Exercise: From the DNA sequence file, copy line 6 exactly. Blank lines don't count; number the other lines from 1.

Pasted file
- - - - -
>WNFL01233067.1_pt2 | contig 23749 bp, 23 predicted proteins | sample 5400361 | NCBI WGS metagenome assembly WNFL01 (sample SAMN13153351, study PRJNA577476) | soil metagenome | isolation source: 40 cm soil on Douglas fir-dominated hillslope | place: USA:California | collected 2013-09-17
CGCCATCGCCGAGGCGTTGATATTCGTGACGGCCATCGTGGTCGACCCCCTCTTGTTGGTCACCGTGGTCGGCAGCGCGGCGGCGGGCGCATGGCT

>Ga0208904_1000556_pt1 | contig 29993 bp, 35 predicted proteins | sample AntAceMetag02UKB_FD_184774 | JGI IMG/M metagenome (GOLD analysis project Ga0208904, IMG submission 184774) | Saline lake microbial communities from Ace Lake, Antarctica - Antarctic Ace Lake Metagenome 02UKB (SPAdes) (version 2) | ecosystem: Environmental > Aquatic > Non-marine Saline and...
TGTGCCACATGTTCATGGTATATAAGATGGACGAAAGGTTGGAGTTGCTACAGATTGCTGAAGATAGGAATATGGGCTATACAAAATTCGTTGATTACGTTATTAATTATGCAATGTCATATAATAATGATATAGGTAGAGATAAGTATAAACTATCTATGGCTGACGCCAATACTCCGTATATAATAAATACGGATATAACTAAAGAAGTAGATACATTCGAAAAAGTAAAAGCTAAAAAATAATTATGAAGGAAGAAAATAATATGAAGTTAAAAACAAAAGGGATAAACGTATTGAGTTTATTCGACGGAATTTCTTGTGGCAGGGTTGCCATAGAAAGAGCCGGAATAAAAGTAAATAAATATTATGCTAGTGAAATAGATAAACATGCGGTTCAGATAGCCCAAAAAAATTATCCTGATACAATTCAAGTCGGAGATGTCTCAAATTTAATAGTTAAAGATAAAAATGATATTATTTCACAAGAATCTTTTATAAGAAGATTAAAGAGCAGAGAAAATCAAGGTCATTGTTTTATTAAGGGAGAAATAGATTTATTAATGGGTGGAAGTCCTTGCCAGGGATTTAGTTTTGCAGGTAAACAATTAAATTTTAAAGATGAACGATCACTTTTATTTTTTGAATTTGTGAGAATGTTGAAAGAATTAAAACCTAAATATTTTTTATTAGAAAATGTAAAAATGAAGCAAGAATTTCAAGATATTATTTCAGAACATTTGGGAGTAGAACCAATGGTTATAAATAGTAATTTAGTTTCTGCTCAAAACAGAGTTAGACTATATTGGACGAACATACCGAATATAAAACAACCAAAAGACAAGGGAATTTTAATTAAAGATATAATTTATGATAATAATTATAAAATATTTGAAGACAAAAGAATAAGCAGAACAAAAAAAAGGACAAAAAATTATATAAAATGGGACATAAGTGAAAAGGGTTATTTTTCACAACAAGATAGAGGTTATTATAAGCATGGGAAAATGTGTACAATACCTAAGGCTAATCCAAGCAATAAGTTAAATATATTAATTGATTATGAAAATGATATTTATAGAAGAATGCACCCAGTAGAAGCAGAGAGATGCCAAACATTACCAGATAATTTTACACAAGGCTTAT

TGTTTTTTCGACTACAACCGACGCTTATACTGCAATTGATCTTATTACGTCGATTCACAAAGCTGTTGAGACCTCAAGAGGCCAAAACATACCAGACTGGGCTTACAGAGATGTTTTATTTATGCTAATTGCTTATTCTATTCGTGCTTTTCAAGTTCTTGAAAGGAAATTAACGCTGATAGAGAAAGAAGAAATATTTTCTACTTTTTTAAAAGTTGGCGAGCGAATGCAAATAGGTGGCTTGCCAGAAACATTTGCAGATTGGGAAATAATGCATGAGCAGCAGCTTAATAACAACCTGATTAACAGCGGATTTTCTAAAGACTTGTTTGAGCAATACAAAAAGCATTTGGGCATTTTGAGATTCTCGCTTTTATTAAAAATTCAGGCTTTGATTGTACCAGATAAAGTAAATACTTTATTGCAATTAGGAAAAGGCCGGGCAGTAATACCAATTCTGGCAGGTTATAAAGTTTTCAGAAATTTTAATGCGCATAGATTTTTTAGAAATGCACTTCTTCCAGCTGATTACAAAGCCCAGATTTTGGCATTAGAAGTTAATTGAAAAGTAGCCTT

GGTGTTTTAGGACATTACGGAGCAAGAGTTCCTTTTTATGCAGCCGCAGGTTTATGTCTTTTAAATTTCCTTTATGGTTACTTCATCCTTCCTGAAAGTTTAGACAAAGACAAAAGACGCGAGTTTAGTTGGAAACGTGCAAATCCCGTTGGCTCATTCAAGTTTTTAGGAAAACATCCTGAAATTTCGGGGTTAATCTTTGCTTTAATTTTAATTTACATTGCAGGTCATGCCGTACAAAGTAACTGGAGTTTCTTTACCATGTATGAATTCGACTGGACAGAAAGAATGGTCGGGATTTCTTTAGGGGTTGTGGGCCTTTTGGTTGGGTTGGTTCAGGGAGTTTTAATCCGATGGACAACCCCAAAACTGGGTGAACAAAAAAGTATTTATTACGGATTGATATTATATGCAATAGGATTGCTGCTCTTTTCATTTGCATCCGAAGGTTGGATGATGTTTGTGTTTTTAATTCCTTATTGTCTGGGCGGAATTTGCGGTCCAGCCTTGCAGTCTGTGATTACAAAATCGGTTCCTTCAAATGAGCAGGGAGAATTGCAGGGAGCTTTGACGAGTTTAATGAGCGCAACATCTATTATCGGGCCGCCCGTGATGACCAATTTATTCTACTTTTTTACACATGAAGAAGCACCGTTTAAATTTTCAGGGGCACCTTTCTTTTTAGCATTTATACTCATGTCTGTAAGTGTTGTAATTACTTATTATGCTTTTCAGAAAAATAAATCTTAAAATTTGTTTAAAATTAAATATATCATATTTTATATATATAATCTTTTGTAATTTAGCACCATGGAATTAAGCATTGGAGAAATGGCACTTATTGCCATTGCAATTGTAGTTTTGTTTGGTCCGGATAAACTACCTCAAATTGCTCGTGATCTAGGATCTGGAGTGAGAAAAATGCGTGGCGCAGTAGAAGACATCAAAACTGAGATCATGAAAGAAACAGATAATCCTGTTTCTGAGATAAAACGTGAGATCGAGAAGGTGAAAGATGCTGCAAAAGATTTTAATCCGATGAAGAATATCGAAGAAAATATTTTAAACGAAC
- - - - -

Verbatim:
GGTGTTTTAGGACATTACGGAGCAAGAGTTCCTTTTTATGCAGCCGCAGGTTTATGTCTTTTAAATTTCCTTTATGGTTACTTCATCCTTCCTGAAAGTTTAGACAAAGACAAAAGACGCGAGTTTAGTTGGAAACGTGCAAATCCCGTTGGCTCATTCAAGTTTTTAGGAAAACATCCTGAAATTTCGGGGTTAATCTTTGCTTTAATTTTAATTTACATTGCAGGTCATGCCGTACAAAGTAACTGGAGTTTCTTTACCATGTATGAATTCGACTGGACAGAAAGAATGGTCGGGATTTCTTTAGGGGTTGTGGGCCTTTTGGTTGGGTTGGTTCAGGGAGTTTTAATCCGATGGACAACCCCAAAACTGGGTGAACAAAAAAGTATTTATTACGGATTGATATTATATGCAATAGGATTGCTGCTCTTTTCATTTGCATCCGAAGGTTGGATGATGTTTGTGTTTTTAATTCCTTATTGTCTGGGCGGAATTTGCGGTCCAGCCTTGCAGTCTGTGATTACAAAATCGGTTCCTTCAAATGAGCAGGGAGAATTGCAGGGAGCTTTGACGAGTTTAATGAGCGCAACATCTATTATCGGGCCGCCCGTGATGACCAATTTATTCTACTTTTTTACACATGAAGAAGCACCGTTTAAATTTTCAGGGGCACCTTTCTTTTTAGCATTTATACTCATGTCTGTAAGTGTTGTAATTACTTATTATGCTTTTCAGAAAAATAAATCTTAAAATTTGTTTAAAATTAAATATATCATATTTTATATATATAATCTTTTGTAATTTAGCACCATGGAATTAAGCATTGGAGAAATGGCACTTATTGCCATTGCAATTGTAGTTTTGTTTGGTCCGGATAAACTACCTCAAATTGCTCGTGATCTAGGATCTGGAGTGAGAAAAATGCGTGGCGCAGTAGAAGACATCAAAACTGAGATCATGAAAGAAACAGATAATCCTGTTTCTGAGATAAAACGTGAGATCGAGAAGGTGAAAGATGCTGCAAAAGATTTTAATCCGATGAAGAATATCGAAGAAAATATTTTAAACGAAC